Alice Paul Was Born
Alice Paul realized that to make big changes
in society, it takes a strong leader who has determination and
powerful strategies. Born on January 11, 1885, in Moorestown,
New Jersey, Paul provided just such leadership for the woman
suffrage (the right to vote) movement.
With a Ph.D. in
social work from the University of Pennsylvania and training in
militant tactics learned from English suffrage leaders, Paul
joined the National American Woman Suffrage Association (NAWSA).
Her first job was to put on a parade in Washington, D.C., to
draw attention to their cause. The parade took place at the same
time as inauguration festivities for President Woodrow Wilson.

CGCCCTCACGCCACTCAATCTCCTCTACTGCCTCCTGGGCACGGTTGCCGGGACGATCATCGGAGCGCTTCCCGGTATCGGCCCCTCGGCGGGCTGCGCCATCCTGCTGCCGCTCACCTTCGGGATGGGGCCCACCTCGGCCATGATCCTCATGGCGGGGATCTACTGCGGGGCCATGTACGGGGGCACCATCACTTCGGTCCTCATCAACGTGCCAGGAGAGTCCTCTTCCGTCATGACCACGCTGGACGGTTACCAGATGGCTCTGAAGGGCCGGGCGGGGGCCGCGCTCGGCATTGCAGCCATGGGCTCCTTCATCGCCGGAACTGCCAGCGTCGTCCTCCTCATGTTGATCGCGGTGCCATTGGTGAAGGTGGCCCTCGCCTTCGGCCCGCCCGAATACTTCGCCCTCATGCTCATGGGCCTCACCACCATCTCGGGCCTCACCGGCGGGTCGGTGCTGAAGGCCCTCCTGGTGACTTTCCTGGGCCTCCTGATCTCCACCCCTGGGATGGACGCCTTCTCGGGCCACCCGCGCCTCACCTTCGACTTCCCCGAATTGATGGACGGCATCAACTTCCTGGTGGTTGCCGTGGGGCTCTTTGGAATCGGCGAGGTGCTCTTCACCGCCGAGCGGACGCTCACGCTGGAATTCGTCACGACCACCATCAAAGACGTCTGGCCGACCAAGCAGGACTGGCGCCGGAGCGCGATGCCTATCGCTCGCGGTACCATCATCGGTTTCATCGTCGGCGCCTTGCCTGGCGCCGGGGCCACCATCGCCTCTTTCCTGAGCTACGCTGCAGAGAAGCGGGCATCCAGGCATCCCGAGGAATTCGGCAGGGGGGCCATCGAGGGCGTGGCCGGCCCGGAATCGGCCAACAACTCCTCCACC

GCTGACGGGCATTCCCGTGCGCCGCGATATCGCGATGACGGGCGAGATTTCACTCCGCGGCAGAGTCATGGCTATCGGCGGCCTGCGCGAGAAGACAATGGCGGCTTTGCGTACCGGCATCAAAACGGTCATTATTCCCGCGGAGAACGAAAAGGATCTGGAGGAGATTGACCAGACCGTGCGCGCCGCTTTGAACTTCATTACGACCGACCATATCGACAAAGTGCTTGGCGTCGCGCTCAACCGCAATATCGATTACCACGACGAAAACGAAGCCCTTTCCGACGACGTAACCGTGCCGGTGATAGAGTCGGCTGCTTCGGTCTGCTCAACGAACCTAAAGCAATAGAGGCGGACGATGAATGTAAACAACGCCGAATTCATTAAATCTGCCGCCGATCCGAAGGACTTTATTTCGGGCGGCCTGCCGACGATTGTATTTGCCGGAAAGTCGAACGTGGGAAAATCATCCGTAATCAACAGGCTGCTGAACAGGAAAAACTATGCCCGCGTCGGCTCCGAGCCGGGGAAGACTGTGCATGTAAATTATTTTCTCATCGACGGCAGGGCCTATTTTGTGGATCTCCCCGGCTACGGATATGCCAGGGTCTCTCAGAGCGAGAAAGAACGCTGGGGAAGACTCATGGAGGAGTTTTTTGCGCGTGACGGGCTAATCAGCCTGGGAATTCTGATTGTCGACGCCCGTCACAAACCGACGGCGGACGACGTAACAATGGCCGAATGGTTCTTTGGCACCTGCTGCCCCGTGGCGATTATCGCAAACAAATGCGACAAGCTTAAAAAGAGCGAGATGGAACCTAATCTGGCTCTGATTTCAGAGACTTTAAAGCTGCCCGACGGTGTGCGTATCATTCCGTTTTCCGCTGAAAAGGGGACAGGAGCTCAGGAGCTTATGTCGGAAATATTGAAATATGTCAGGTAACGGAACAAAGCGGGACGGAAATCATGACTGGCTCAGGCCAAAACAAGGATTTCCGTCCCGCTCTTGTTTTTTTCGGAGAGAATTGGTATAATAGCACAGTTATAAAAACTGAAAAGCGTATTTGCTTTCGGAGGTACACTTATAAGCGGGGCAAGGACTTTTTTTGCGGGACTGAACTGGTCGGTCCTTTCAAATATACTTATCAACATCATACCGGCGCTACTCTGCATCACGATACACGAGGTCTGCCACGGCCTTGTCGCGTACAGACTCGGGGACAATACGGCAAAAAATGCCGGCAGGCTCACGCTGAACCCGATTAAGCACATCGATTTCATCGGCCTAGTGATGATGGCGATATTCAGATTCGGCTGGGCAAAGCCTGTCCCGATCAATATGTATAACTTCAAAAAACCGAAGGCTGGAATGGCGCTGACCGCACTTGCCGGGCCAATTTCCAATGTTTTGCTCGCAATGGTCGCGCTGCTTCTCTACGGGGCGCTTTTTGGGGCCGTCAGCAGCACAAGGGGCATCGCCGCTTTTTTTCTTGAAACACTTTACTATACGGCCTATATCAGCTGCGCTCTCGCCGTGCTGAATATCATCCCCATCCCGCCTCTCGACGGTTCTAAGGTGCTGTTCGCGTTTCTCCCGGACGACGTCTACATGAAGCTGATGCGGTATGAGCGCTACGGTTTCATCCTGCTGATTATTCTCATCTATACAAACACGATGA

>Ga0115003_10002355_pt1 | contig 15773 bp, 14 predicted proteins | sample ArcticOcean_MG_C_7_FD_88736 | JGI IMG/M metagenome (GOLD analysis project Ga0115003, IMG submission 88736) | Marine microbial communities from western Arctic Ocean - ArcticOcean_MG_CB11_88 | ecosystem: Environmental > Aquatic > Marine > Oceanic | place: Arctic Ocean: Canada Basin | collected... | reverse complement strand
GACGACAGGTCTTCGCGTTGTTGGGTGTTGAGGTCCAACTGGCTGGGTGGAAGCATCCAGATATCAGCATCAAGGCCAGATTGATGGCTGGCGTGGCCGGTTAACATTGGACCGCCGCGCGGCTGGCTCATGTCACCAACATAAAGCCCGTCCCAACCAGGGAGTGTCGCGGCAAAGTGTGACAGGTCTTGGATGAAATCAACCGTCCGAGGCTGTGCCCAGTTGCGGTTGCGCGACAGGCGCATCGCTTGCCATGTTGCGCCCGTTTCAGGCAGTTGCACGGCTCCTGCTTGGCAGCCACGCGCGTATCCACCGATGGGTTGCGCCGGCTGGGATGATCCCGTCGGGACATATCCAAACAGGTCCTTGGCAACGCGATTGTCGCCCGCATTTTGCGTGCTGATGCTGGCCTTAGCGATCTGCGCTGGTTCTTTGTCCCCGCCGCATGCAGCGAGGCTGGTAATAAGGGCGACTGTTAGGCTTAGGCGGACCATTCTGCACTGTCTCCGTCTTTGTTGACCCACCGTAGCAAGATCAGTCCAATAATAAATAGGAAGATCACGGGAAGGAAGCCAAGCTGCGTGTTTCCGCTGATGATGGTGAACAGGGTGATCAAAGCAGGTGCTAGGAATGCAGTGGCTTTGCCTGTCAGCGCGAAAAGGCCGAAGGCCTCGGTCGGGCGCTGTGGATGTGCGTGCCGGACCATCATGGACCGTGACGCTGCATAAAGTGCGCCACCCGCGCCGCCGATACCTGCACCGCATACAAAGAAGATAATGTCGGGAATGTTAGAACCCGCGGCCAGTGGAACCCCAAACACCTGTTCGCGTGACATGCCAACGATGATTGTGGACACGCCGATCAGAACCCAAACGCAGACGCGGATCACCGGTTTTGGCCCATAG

Crowds surrounded the parading women, resulting in near riots.
Over the next seven years, Paul and others relentlessly
pursued legislation that would add a woman's right to vote to
the Constitution. Paul left NAWSA and formed a political party,
the National Woman's Party, that campaigned and demonstrated.
Party members picketed the White House and ended up behind bars,
where they continued their protest with a hunger strike, until
officials force-fed them.
In 1920, the Nineteenth
Amendment, allowing women the right to vote, was finally added
to the Constitution. Before her death in 1977, Alice Paul helped
orchestrate enormous changes in the rights and status of
American women, exemplifying a strong and determined leader.
What leaders today are as strong and determined as Alice Paul